Interview with Dr. Vinod Surana on IP Management

Companies nowadays create and diligently protect their IP's. The core elements of their success comes from how effectively manage, exploit and commercialize their IP to create a greater value for their business. Yellow Box interviews the IP Expert Dr. Vinod Surana, CEO & Partner, Surana & Surana International Attorneys, to share his experiences and thoughts about creating a good IP Management ecosystem and model.

Q1: Why is IP management important to a company?

Ans: IP management has 3 parts (a) nurturing and guiding the intellectual capabilities of employees to create better products which save time, energy and/or money for customers; (b) registering of innovations to prevent copying from competitors; and (c) exploiting the registered innovations to create better value for business (commercialization).

Effective IP management increases value of the company, as well as attracts high quality talent.

Q2: What strategies may be adopted to stimulate IP creation within the company?

Ans: There is no single foolproof “fit-all” strategy. The most important factor which leads to creation of new IP is leadership commitment to innovation. The leader should inculcate an innovation ecosystem within the organization and nurture a cordial & creative work environment.

Q3: What are the issues that companies face in managing their IP? If you were to single out one major issue, what would it be and why?

Ans: In my opinion, the most common issues companies face while managing their IP are lack of:

a. leadership commitment;

b. clearly defining and communicating the innovation policy;

c. structured approach to innovation;

d. awareness on customer’s requirements;

e. communication/understanding between key people; and

f. focus (doing too many things at the same time).

Technical expertise is normally not the problem. People-related issues are the major problem. Innovation requires the leadership to make a commitment to foster innovation; effectively communicate its vision; maturely handle human resources; and finally, provide the required resources.

Q4: Which are some of the role model companies that you would advise your clients to look up to, from an IP management perspective?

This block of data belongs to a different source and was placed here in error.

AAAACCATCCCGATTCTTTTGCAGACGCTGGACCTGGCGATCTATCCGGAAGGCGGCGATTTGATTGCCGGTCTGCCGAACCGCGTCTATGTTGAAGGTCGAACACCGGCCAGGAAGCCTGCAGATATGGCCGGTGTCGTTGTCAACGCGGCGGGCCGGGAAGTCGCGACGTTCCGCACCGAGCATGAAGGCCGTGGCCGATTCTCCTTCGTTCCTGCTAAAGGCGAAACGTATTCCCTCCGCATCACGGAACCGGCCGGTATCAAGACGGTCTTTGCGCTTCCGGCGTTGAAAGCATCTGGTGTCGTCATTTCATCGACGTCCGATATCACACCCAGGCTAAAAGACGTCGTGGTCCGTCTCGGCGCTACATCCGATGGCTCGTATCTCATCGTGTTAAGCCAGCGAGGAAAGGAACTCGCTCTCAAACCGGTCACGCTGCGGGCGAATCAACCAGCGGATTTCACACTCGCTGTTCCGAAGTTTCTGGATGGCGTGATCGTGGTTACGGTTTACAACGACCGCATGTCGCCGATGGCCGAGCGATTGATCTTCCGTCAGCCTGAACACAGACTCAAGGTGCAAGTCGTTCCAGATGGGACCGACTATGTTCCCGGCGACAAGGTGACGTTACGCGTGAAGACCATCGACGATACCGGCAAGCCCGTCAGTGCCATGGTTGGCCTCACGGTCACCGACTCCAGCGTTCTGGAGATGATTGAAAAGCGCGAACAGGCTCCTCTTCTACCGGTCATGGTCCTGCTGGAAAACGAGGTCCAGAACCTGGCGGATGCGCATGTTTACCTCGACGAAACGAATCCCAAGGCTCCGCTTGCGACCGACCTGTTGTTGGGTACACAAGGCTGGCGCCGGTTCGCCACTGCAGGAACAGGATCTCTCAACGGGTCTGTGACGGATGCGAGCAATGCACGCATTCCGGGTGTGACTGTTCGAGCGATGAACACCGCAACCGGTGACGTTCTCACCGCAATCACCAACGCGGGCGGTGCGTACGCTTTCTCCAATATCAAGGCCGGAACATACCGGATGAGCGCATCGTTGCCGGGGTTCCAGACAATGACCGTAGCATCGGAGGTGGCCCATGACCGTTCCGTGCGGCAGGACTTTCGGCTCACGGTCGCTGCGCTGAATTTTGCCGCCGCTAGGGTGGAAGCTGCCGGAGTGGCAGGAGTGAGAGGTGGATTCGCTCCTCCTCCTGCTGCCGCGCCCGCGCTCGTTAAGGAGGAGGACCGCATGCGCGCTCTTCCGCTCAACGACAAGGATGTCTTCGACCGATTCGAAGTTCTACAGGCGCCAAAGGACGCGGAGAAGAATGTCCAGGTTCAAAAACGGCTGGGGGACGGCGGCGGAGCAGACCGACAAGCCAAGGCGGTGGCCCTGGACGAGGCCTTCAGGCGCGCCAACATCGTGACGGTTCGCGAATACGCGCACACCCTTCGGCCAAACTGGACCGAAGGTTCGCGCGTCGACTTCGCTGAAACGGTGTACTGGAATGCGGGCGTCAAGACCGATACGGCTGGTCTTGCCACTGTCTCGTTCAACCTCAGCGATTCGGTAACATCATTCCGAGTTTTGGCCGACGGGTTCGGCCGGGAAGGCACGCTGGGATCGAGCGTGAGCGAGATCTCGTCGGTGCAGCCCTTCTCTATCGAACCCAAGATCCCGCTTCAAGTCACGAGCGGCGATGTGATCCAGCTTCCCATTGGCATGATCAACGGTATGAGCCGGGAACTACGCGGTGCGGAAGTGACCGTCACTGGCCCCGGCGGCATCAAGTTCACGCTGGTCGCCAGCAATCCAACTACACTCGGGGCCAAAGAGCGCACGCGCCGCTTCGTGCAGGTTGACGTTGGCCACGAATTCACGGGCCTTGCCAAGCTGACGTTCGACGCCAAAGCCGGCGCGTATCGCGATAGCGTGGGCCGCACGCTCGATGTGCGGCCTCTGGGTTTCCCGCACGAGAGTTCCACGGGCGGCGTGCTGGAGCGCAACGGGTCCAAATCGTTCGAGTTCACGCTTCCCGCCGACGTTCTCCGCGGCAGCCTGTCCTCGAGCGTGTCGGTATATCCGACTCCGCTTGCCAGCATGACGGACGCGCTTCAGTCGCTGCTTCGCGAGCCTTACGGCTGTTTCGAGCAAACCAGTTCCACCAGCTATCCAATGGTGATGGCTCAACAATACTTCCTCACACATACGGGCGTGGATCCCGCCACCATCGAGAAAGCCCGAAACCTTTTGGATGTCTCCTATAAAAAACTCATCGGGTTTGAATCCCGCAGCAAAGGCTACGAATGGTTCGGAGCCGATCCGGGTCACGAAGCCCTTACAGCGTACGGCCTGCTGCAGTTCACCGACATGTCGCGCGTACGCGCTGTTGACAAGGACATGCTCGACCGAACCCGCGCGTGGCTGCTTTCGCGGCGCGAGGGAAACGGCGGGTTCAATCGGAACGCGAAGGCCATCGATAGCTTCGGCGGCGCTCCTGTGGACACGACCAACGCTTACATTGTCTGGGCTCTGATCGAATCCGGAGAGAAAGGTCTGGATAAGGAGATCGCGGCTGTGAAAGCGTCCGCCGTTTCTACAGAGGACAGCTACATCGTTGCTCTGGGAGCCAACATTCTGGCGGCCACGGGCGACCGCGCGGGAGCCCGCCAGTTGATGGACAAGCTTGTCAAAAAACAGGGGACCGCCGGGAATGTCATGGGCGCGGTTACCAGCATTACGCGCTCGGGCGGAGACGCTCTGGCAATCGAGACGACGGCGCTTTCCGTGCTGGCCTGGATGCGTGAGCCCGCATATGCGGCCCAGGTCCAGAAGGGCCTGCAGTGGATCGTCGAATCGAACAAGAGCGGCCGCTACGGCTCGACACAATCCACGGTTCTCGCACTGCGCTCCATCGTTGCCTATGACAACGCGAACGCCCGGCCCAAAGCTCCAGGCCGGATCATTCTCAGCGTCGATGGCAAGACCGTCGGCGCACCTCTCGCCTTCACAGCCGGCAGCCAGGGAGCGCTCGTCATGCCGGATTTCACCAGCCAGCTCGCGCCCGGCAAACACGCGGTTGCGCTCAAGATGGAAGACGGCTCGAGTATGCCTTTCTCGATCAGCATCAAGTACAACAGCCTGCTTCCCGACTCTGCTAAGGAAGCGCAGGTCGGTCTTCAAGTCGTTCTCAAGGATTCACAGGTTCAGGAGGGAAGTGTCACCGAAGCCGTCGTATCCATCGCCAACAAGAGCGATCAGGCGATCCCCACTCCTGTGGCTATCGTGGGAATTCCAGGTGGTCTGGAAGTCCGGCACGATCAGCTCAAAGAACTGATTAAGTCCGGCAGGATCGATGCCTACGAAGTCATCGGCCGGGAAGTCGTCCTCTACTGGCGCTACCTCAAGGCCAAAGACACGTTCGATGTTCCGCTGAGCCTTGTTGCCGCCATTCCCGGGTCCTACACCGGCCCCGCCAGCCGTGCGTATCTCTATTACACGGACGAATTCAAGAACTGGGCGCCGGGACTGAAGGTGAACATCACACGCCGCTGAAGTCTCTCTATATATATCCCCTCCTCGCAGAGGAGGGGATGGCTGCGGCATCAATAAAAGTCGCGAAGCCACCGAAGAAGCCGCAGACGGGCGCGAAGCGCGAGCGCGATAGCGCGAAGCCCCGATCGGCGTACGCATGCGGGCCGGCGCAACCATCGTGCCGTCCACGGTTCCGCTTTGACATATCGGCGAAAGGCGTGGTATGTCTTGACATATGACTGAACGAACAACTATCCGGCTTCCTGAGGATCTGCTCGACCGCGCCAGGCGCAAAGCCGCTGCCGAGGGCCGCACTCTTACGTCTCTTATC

Ans: From my personal experience I can suggest a few examples which we can learn from:-

TOYOTA: In 1924, Mr. Toyoda invented a textile machine (loom), patented it and sold his patent for Pounds 100,000. With that money, he started an automobile plant. Today, Toyota has become the world’s No.1 automobile manufacturer based on constant innovation in design and manufacturing process. Innovation is in their DNA.

APPLE & SONY: Sony created the portable music player “walkman” (technical innovation based on customer feedback/requirements) to rule the portable music segment for over 30 years. Apple artistically incorporated an “Easy to use, attractive to hold” philosophy to the existing components/technologies (functionality & design to appeal to the new generation) to take over leadership of the portable music player industry.

Burger King: After 10 years of research across America and Europe, in October 2013, Burger King launched a new range of French Fries containing 40% lesser fat and 30% lesser calories. Burger King symbolizes intensive market research to understand customer preferences. Though their burgers are almost identical to those of McDonalds, their market research identified that the “accompanying” French Fries was the significant influence for customers to choose which burger chain to buy the meal from!

Q5: From the point of view of a non-legal person, a contract is always visualized as a bulky document containing many jargons. Does this always have to be the case?

Ans: A lawyer is always thought of as a serious, dull, old and difficult-to-deal-with person. Similarly, a legal document is always thought of as bulky, difficult to comprehend and almost certain to give the reader a headache. However, the reality is far from the stereo-types.

A document only reflects the clarity (or lack of clarity) that its creator may have. By following simple principles of drafting, a document can be quite short, simple and sufficient, and give rise to clearly defined roles, responsibilities and liabilities. For this, the client must know exactly what he/she wants. The lawyer should be able to comprehend accurately the client’s instructions and express the same clearly in writing. I have seen licensing agreements run over 75 to 100 pages and quickly land in court. I have also seen agreements of a couple of pages standing for decades without disputes.

Q6: What according to you is the role of IP professionals in effective IP management?

Ans: I think IP professionals play a vital role in all spheres of IP management. They bring in as much value as the creators of IP. For instance, we have been associated with the R&D teams of many companies and are involved with them right from the stage of idea creation/generation. We conduct feasibility studies and develop a roadmap for them to focus on untapped areas. We have also been advising companies on the best ways to protect, commercialize and enforce their IP rights, taking into account their business needs as well as cost constraints.

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